Delves into the vast array of options for creating cross-platform GUI applications. It starts with a description of an ideal managed GUI, before contrasting how the different CLI implementations handle the System.Windows.Forms namespace. The chapter then describes a number of other GUI toolkits that are usable with .NET, including Gtk#, QT#, #WT, Ticklesharp, and wxWidgets. The final section of the chapter shows how the classic Model-View-Controller pattern can be used to develop applications in a toolkit-agnostic fashion.

Chapter 6: Developing Distributed Applications

Chapter 6 describes the issues revolving around distributed cross-platform applications. It starts by describing how to use ADO.NET for database access and demonstrates a cross-platform database application using the open source MySQL database server. The chapter then introduces ASP.NET, describing how to install ASP.NET on various platforms, and then contains an example Web application that is followed by an example Web service.

Chapter 7: Using Native Code

Discusses how native code should be approached when developing cross-platform software. It starts by investigating how the different CLI implementations rely on native code before introducing the NativeProbe tool, which can be used to analyze assemblies' native dependencies. The chapter then demonstrates how P/Invoke can be used to call native functions, discusses how conditional compilation can be used to call different C functions on different platforms, and shows how an abstract factory pattern can be used to good effect. The chapter finishes with an example of a cross-platform program that plays sound using an OpenAL native library and the Tao.OpenAL assembly.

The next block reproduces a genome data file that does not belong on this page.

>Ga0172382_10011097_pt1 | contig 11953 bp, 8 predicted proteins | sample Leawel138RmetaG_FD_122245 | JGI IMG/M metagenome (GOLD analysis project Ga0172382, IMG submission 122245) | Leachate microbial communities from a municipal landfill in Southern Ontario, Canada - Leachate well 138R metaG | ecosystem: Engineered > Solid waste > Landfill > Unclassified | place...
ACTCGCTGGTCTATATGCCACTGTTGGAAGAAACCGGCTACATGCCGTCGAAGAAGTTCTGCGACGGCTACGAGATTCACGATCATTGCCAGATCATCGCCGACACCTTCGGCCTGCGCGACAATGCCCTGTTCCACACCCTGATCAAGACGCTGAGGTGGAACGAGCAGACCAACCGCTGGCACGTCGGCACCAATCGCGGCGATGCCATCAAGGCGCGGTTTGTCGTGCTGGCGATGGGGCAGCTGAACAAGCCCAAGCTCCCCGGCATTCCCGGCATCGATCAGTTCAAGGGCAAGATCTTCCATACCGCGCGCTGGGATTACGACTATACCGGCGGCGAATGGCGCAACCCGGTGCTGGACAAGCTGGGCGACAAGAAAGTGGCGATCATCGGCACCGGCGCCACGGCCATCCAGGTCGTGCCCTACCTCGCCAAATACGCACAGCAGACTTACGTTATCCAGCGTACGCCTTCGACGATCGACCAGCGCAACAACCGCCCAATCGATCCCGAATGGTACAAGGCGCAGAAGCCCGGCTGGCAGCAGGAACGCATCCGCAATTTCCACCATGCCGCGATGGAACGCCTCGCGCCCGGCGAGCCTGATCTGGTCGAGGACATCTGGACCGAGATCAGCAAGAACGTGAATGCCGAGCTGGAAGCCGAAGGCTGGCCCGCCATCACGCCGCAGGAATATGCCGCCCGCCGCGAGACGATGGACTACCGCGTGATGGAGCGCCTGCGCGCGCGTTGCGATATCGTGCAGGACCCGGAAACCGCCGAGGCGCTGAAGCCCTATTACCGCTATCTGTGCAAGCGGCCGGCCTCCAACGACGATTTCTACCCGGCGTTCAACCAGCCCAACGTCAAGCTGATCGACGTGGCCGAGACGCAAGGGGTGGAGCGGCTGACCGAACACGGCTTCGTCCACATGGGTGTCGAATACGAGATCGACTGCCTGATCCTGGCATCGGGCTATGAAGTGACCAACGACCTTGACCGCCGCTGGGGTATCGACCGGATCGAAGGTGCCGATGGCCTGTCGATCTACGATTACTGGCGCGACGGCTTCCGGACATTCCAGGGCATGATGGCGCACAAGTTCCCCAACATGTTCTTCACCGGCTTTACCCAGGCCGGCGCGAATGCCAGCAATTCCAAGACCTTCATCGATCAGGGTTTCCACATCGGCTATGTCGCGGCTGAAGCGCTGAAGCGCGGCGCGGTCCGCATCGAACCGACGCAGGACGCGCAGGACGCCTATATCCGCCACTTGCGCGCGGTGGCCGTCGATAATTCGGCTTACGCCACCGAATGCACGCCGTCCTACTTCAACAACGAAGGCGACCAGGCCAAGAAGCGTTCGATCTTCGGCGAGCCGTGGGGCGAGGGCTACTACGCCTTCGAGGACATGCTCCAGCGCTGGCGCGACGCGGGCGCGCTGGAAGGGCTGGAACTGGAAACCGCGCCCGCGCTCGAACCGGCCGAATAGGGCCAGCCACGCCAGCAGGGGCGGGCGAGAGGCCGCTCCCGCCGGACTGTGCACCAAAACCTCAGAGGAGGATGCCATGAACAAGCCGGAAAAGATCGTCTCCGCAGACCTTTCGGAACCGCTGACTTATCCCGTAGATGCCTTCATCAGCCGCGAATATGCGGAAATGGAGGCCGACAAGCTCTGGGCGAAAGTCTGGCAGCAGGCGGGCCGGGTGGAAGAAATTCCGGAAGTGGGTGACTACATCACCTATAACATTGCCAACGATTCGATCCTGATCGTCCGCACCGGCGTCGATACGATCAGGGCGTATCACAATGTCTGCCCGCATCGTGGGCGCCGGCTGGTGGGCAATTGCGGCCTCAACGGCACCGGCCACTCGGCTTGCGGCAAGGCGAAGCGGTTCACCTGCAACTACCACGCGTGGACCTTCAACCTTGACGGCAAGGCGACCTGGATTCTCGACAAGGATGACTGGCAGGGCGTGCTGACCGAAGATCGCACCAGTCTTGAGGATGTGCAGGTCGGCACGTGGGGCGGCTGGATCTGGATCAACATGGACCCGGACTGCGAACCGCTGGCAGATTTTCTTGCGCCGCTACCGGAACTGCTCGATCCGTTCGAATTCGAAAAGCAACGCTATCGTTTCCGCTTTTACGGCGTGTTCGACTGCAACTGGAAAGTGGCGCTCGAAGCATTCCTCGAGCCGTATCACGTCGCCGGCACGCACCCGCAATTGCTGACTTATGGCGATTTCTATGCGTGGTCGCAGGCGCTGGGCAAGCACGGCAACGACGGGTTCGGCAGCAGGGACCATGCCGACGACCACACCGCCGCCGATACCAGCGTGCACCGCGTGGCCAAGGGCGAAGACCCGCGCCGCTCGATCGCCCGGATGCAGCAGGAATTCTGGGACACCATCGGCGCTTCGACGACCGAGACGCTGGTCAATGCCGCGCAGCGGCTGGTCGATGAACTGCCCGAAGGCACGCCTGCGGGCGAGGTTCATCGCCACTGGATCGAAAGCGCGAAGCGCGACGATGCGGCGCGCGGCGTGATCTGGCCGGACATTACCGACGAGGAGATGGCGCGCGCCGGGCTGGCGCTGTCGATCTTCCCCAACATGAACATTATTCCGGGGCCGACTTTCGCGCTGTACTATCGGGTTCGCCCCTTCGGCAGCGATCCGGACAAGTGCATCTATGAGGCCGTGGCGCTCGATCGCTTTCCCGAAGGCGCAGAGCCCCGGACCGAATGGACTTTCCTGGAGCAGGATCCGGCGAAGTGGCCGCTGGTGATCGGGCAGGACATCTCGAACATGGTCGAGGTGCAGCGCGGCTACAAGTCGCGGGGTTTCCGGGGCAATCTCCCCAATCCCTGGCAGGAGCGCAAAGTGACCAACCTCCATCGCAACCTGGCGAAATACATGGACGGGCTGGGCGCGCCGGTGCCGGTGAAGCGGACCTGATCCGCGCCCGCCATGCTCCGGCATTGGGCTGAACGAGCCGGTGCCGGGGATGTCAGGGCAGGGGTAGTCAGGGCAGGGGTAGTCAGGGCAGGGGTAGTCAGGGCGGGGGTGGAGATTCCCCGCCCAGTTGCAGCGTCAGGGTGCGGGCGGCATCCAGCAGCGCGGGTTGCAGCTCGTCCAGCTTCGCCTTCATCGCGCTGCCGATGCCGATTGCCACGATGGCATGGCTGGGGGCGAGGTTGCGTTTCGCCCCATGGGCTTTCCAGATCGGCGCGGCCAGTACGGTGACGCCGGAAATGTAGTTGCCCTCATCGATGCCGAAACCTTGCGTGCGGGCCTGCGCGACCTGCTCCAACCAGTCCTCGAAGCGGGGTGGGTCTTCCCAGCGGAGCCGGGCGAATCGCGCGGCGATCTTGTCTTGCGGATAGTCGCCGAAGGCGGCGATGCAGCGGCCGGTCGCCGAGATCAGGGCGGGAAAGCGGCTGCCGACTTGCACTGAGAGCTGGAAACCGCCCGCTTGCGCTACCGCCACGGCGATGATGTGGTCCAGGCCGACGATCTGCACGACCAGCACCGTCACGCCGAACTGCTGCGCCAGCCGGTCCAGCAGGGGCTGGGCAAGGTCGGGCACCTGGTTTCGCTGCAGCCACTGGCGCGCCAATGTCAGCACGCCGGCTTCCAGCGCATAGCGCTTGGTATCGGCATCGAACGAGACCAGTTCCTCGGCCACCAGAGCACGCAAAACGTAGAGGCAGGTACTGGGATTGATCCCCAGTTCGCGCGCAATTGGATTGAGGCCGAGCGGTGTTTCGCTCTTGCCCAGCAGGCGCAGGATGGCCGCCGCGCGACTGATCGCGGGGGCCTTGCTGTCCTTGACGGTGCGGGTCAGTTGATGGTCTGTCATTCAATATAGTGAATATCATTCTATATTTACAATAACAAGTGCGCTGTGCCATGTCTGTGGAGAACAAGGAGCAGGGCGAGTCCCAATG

Chapter 8: Remoting, Components, and Interoperability

Chapter 8 shows how .NET can be used to interoperate with existing software and how to port existing code to .NET. It starts by discussing the Common Language System and then shows an example of how to bridge Java to .NET using IKVM. The chapter then demonstrates how VB6 code can be ported to .NET, before discussing Remoting with a simple cross-platform example. It finishes by showing how .NET can be integrated with component technologies; this is backed up with an example of CORBA integration using the Remoting.Corba assembly.

Chapter 9: Testing and Building Strategies

This chapter describes some best practices for developing robust, professional software. It starts by demonstrating how unit testing and the open source NUnit tool can be used to promote quality software. The chapter then demonstrates techniques for building cross-platform software using NAnt.

Chapter 10: Summary

Chapter 10 concludes the book by discussing the future of .NET as a cross-platform technology, finishing with a little food for thought.

Appendix A: The Unified Modeling Language

Because the Unified Modeling Language (UML) is the de facto diagramming tool for modeling object-oriented software, it is used almost exclusively throughout the book. For readers who are not familiar with UML, Appendix A contains a précis of the key concepts and various diagram types that are defined within the UML.

Appendix B: .NET Framework Map

To allow you to quickly determine which .NET features and namespaces are cross-platform, platform-independent or platform-dependent, a complete map of Microsoft's .NET Framework Class Library is presented, as first described in Chapter 4.

Appendix C: Additional Portable.NET Features

This appendix provides a list of the additional assemblies and tools that are available with Portable.NET.

Appendix D: Additional Mono Features

Lists the various assemblies and tools that are unique to Mono appear in appendix D.